There are a ton of four and five-star reviews out for this already, so my apathy is uncommon. It seems to be a "it's not you, it's me" situation. I wanted to like this, but there just wasn't anything that grabbed me. The writing is decent, if simple, but the target audience generally won't mind. The Flame in the Mist would be an excellent introduction to the fantasy genre, bur for readers already accustomed to it, it will make less of an impression.(less)
Cheeky, clever, and just as charming as the first one. Author Shawn Thomas Odyssey certainly has a knack for crafting fun mysteries with great charact...moreCheeky, clever, and just as charming as the first one. Author Shawn Thomas Odyssey certainly has a knack for crafting fun mysteries with great characters, as he has ably shown over the course of both the Oona Crate/Wizard of Dark Street books. (less)
Splendors and Glooms is a hard beast for me to categorize upon finishing; it's labelled most commonly as middle grade, and while so...more3.75 out of 5 stars
Splendors and Glooms is a hard beast for me to categorize upon finishing; it's labelled most commonly as middle grade, and while some elements certainly come across that way, others are far more mature and advanced than usually seen for that genre. It's a dark, detailed and very Gothic tale of two orphans at the whims of two very unpleasant and unscrupulous people. For all that Splendors and Glooms talks a big game and my initial enjoyment (and apprehension! Kids trapped in dolls - freaaaky), I was mildly let down by several stretches in this 400 page book; after the kids flee London there is an extended lull in the pacing and events (read: not a lot happens for 75-100 pages or so)of the book; and for a final conflict with a mad witch, an evil magician/puppeteer and three smart, creative kids, the finale of this came off as far too easy and simple. It lacked excitement or suspense when it should have been most riveting.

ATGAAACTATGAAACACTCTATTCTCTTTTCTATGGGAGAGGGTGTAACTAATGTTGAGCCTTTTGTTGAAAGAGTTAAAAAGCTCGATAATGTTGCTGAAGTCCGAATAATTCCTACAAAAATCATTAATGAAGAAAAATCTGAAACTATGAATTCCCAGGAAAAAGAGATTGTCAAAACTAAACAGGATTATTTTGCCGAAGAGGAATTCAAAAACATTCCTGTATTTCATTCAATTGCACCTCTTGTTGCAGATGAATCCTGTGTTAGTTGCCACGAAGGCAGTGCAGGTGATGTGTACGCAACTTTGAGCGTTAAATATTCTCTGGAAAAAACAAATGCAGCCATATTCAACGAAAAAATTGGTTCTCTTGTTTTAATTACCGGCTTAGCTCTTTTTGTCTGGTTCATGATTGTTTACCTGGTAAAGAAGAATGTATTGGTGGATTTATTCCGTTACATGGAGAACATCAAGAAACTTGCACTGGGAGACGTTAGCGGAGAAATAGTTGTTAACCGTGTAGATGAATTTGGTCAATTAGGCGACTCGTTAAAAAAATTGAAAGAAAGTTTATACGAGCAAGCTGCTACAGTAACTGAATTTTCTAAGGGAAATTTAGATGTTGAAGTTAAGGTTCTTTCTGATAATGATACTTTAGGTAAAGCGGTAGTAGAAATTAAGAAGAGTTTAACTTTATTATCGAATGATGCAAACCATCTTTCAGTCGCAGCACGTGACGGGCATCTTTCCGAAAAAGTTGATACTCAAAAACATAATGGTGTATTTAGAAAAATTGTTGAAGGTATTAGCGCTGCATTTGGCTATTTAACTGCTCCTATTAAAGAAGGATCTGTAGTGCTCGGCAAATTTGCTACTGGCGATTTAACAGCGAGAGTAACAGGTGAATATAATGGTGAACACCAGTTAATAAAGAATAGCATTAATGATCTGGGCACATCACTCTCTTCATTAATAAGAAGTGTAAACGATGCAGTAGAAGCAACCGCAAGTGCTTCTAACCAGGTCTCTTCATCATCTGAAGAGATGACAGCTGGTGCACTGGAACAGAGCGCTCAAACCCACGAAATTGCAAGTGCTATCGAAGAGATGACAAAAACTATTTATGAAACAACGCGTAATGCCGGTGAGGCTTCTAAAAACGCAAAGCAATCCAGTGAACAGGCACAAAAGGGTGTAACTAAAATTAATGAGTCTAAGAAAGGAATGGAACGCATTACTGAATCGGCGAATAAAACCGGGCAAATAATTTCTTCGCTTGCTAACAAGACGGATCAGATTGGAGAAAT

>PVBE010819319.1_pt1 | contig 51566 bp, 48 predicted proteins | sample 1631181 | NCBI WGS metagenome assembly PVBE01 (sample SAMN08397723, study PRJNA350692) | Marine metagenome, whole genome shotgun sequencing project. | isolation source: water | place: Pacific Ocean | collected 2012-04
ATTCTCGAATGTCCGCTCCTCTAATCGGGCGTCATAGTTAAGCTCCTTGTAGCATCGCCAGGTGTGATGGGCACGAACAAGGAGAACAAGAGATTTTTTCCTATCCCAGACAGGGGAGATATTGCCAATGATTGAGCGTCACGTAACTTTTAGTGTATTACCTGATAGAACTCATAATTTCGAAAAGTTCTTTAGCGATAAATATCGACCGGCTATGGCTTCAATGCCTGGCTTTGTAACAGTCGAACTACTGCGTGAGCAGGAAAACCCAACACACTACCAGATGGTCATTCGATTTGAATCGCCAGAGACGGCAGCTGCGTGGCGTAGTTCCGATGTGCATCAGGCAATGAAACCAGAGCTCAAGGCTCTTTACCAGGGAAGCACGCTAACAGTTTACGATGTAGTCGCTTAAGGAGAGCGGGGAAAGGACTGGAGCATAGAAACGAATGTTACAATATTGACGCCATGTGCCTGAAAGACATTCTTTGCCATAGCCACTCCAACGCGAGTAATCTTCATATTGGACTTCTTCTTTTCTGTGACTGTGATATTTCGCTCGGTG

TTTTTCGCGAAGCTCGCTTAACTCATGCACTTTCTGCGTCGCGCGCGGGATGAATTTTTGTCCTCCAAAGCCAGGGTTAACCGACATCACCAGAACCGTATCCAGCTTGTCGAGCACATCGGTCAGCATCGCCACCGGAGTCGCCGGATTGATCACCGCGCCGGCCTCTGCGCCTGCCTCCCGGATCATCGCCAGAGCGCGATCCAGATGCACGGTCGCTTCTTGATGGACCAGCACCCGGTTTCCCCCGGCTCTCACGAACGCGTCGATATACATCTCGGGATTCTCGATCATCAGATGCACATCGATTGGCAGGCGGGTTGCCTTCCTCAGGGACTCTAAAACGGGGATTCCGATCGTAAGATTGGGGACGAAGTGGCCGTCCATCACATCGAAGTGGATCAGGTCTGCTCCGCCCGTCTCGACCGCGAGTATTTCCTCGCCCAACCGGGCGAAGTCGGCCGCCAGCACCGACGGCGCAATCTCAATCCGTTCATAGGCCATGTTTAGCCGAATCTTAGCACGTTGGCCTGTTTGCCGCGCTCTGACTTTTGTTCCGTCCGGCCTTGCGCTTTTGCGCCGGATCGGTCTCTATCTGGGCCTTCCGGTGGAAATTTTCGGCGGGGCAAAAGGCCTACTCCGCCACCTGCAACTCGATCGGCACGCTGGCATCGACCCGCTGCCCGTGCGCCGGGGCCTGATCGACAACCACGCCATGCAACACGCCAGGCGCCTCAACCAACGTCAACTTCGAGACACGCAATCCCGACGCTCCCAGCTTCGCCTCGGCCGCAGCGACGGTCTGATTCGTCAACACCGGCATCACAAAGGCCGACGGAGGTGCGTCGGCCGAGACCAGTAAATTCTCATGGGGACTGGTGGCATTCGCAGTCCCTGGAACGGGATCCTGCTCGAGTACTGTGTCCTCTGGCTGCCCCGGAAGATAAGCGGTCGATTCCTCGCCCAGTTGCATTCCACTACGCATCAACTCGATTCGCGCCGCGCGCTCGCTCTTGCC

I enjoyed this, but it wasn't the great experience I'd hoped for. Splendors and Glooms was good - fun, with a few unseen twists to keep me intrigued as the serviceable prose and likeable, if not wholly developed, characters meandered their way through the plot.
The kids of the New Cut Gang live in that charmed and whimsical world children inhabit until the crush...moreRead This Review & More Like It On My Blog!
The kids of the New Cut Gang live in that charmed and whimsical world children inhabit until the crush of adulthood and responsibility; adults fall in line with their demands and nothing is impossible for the likes of Benny, Thunderbolt, Bridie and Sharky Boy - not even uncovering dastardly criminals or even meeting the Prince of Wales. Philip Pullman's latest publication might not stand level with the likes of the His Dark Materials trilogy but Two Crafty Criminals will certainly make for a diverting and thoroughly charming entertainment for middle-grade children it was created for.
Two Crafty Criminals is not one novel but rather is a book containing of two entirely different stories set within the New Cut Gang - a constantly shifting alliance of meddlesome and cheeky pre-teens in Victorian London. While both stories are big on fun and short on filler, the first, Thunderbolt's Waxwork, definitely had the advantage of being first and thus, the more original of the two. With characters like the charismatic Benny running the show and the Gang, earnest and kind Thunderbolt, and strict Bridie managing the scene-stealer Sharky Boy, Pullman eases the reader into a light-hearted but clever mystery set in 1894. Benny, especially, he of the big dreams and even bigger schemes, seems drawn entirely from the period pictured, down to his accent ("Foller him everywhere, like a shadder..") but all the kids shown in both are different, with easy to identify personalities (especially the twins! And Sharky Boy). The Gas Fitter's Ball, the second of the two, retains the humor and cheek of the first without sacrificing ingenuity while fostering an entirely new mystery for the Gang to "detect".
I read this entire book with an amused smile on my face. Even more than ten years removed from the target audience, Pullman's foray into Victorian London sleuthing is nearly pitch-perfect and enjoyable from start to end; only its lack of length makes for any quibbles. I think even the younger, intended readers would appreciate a little more length extended to both stories, populated as they are with such colorful kids and adults. There's an awful lot of imagination at play within Two Crafty Criminals, and if jailbreaks, robberies, reported hauntings, balls and get-rich-quick schemes in addition to pre-teen Victorian detectives, don't float your boat...well, there's something wrong with you. (less)